The House of Bourbon
***History buffs: please excuse any generalizations or over-simplifications, but please engage and correct any glaring and significantly erroneous information***
Alcohol and Alchemy
Above: Grains in their imperfect form. Right: A copper still, designed to finish bringing grains into their perfect form thanks to alchemy. Copper still from Bardstown Distillery in Ky, courtesy of http://www.kentuckybourbonwhiskey.com/home.html
Whisk(e)y is born
Kentucky and the French
The Bourbon Whiskey Revolution
Anyway, despite our Francophilia, Kentucky had large populations of Scottish and Irish immigrants and descendants from our early founding that continue to this day. True to form, they made whisky. A lot of it. And what is the most abundant grain in Kentucky? Maize, or corn. As settlers came and built Kentucky, they fought off Native American tribes such as Cherokee, Pawnee, Seneca, Mohawk and Iroquois, dreamed of having the greatest college basketball program of all time, and distilled a metric shit-ton of whisky. If this wasn't the first corn-based whisky that people had tried, it was certainly the first time it was introduced as the norm, and in such large volumes. Somehow, the Scots-Irish couldn't drink all of it themselves and they had to sell their product somewhere. Queue the Mighty Mississippi.
First, merchants would label their products not by some marketed branding name, but by the location from which it came, usually by county. Bourbon County, Kentucky was once a huge piece of land (refer to the map above) and like most of Kentucky, boasted vast limestone deposits which naturally filtered the water used for making whiskey. Barrels of whiskey started making their way down the river labeled "Bourbon Whiskey", and the seed was planted.
Second, distillers were storing their whiskey in barrels for shipment, but barrels could sometimes be expensive or time-consuming to make while you are harvesting corn and distilling whiskey, so sometimes they bought used barrels. (See this great blog post for more on the process of making fresh barrels for making bourbon). There is no record of the first person to char the inside of a barrel prior to using it for whiskey, but it's largely thought that it would be charred to sanitize the inside after it was used for storing literally anything else.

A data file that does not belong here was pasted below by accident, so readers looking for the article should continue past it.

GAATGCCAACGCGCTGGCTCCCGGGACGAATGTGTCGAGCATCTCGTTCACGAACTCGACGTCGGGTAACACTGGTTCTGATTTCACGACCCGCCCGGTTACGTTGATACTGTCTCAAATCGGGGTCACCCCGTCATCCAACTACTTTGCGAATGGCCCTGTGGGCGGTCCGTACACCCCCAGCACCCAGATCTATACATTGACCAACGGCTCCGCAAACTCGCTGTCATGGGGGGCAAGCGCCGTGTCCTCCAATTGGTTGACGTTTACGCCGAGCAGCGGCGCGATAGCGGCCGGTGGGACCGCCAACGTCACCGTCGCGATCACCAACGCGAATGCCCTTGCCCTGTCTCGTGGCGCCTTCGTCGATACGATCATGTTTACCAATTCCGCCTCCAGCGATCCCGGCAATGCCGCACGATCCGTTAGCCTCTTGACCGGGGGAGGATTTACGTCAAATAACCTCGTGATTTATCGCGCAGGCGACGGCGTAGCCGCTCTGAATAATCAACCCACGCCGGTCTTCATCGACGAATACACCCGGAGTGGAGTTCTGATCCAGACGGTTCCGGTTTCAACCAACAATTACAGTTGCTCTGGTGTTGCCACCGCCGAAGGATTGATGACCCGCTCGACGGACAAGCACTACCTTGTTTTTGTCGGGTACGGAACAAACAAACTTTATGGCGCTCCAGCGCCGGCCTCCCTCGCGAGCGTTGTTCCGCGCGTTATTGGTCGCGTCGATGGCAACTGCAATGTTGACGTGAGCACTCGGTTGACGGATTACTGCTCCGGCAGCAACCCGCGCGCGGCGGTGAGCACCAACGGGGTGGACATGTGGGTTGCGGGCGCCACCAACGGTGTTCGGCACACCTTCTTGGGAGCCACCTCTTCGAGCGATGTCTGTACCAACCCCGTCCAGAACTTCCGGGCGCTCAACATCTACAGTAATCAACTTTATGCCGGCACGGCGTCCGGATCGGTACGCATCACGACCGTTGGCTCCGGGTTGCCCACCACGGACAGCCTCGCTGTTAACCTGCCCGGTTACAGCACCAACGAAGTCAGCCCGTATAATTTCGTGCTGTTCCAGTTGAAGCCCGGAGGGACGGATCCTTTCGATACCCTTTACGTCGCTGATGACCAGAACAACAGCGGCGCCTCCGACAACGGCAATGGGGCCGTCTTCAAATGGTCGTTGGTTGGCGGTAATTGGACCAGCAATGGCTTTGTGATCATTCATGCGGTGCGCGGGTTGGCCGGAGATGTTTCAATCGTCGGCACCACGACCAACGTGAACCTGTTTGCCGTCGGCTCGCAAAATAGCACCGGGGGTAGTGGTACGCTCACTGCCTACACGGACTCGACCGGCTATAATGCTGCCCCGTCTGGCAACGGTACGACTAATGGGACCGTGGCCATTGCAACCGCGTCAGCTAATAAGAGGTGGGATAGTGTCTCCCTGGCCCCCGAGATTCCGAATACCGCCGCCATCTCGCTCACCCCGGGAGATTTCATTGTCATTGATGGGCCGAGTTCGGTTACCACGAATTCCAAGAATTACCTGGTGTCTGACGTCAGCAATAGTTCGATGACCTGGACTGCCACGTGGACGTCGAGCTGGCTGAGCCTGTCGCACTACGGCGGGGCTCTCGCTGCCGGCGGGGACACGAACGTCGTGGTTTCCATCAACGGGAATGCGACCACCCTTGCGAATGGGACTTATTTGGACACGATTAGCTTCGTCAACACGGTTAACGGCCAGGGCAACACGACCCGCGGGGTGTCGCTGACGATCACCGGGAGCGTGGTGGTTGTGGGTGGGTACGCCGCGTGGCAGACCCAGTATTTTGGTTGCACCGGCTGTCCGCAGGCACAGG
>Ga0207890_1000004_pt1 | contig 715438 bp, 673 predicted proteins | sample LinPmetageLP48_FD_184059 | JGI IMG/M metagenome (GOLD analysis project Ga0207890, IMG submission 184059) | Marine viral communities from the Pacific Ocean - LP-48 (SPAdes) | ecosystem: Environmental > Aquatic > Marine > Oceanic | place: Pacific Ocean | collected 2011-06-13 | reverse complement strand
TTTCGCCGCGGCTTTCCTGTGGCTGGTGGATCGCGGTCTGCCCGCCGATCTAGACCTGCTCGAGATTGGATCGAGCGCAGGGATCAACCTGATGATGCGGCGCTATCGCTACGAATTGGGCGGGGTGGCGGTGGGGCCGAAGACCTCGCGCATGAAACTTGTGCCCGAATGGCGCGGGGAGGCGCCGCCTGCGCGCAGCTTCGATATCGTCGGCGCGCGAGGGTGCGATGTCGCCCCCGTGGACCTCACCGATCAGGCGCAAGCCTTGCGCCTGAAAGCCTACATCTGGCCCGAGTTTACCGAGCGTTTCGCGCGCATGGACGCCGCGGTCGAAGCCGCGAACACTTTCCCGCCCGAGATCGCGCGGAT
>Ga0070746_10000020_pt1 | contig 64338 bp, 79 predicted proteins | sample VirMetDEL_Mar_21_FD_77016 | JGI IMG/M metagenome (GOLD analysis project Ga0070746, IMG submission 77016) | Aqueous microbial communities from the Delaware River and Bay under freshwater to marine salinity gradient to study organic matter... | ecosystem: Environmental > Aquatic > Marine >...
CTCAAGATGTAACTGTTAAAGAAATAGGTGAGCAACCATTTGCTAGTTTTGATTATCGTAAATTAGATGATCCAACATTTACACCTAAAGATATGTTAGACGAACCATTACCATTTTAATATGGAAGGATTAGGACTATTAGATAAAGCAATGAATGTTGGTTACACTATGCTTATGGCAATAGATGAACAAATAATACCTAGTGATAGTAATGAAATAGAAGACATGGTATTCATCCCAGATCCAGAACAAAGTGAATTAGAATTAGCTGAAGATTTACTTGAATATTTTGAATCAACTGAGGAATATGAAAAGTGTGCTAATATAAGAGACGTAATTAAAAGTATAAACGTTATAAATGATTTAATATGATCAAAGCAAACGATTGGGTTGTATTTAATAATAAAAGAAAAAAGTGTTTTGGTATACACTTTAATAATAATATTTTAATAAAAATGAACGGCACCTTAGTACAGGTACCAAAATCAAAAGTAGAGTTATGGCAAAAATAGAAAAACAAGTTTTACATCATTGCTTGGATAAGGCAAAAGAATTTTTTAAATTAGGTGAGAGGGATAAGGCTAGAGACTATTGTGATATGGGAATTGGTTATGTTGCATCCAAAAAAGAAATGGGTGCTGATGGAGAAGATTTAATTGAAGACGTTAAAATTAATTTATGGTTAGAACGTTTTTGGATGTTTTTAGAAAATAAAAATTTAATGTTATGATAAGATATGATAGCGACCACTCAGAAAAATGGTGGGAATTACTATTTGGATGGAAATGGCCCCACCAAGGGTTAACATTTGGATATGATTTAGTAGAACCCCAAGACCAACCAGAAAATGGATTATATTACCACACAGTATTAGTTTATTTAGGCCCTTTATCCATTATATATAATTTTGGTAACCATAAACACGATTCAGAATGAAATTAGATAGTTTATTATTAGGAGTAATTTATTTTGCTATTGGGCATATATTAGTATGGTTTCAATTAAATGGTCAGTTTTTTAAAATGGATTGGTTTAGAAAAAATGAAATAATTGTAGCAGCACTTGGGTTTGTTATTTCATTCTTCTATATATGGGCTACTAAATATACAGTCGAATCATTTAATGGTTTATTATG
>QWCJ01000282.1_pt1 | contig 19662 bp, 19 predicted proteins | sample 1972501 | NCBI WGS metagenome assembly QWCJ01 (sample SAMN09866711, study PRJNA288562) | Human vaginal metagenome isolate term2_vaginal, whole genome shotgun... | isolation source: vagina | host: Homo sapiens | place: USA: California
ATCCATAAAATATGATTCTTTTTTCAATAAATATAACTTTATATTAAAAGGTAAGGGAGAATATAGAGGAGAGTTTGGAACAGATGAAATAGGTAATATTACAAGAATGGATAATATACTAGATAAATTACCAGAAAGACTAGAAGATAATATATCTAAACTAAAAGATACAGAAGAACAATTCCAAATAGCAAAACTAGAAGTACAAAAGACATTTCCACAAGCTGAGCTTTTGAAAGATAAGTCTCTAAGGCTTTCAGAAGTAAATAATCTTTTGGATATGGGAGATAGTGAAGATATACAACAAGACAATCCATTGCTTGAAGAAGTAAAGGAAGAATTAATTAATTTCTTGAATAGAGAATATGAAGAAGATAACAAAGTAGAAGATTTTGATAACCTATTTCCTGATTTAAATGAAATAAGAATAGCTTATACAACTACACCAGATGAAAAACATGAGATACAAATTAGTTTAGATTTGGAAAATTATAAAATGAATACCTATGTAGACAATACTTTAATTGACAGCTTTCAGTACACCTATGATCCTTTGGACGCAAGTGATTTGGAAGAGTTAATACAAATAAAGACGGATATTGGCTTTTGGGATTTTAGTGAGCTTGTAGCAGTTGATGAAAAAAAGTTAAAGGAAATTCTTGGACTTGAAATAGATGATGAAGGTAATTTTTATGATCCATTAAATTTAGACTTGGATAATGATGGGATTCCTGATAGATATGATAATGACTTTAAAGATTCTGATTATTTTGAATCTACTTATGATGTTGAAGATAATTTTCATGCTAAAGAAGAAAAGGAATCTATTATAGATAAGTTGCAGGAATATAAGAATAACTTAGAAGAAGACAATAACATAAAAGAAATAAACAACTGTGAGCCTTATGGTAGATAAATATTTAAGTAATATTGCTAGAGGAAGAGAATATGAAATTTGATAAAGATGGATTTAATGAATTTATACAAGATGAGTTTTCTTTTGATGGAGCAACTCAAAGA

Third, we have what is likely the beginning of the aging process being discovered. Waterways were faster and cheaper than travel on foot or wagon, but it still would take weeks or months before flatboats would reach New Orleans, and the distillers would usually have to wait for the spring for good rains for the safest travelling, and the whiskey was made in late summer and autumn after the corn harvest which led to longer amounts of time that the whiskey would sit in the barrels. Nobody intentionally held onto finished whiskey, and nobody knew that the whiskey is made smoother and more flavorful by absorbing elements of the wood, but people were drinking whiskey that was shipped in barrels labeled "Bourbon Whiskey", which used corn as its primary grain, and was sitting in charred oak barrels for months before they even got to smell it. The whiskey began to take on an amber color and had more complex flavors thanks to the charred oak barrels.
Many of the things that make bourbon great were discovered inadvertently through happenstance, accident, and many years of influence. Some of the accidents that led to the understanding of bourbon proper in its final form may have occurred in places other than Kentucky, although never all at once, nor were they consistently repeated until they became the norm. Only bourbon is made with a sour mash of grains that consist of at least 51% corn, is distilled to no more than 160 proof (80% ABV), is stored at no more than 125 proof (the whiskey is diluted with clean water after distilling to make it more pleasant to taste, limestone-filtered water, if its from Kentucky), is stored in new, charred white oak barrels (usually at least 4 years although no age requirement exists, but less than 4 years of aging requires a statement on the label) and bottled at no less than 80 proof (most are 90 proof). These practices evolved from the history of Kentucky whiskey and their distillers, and with many thanks to the loyal French drinkers in New Orleans that snatched up whiskey by the name of "Bourbon" faster than a French guillotine. Here is my case that bourbon is distinctly and exclusively a Kentucky product. Any whiskey made outside of that state is merely borrowing the name that made this style of whiskey so awesome, unique and enjoyable!
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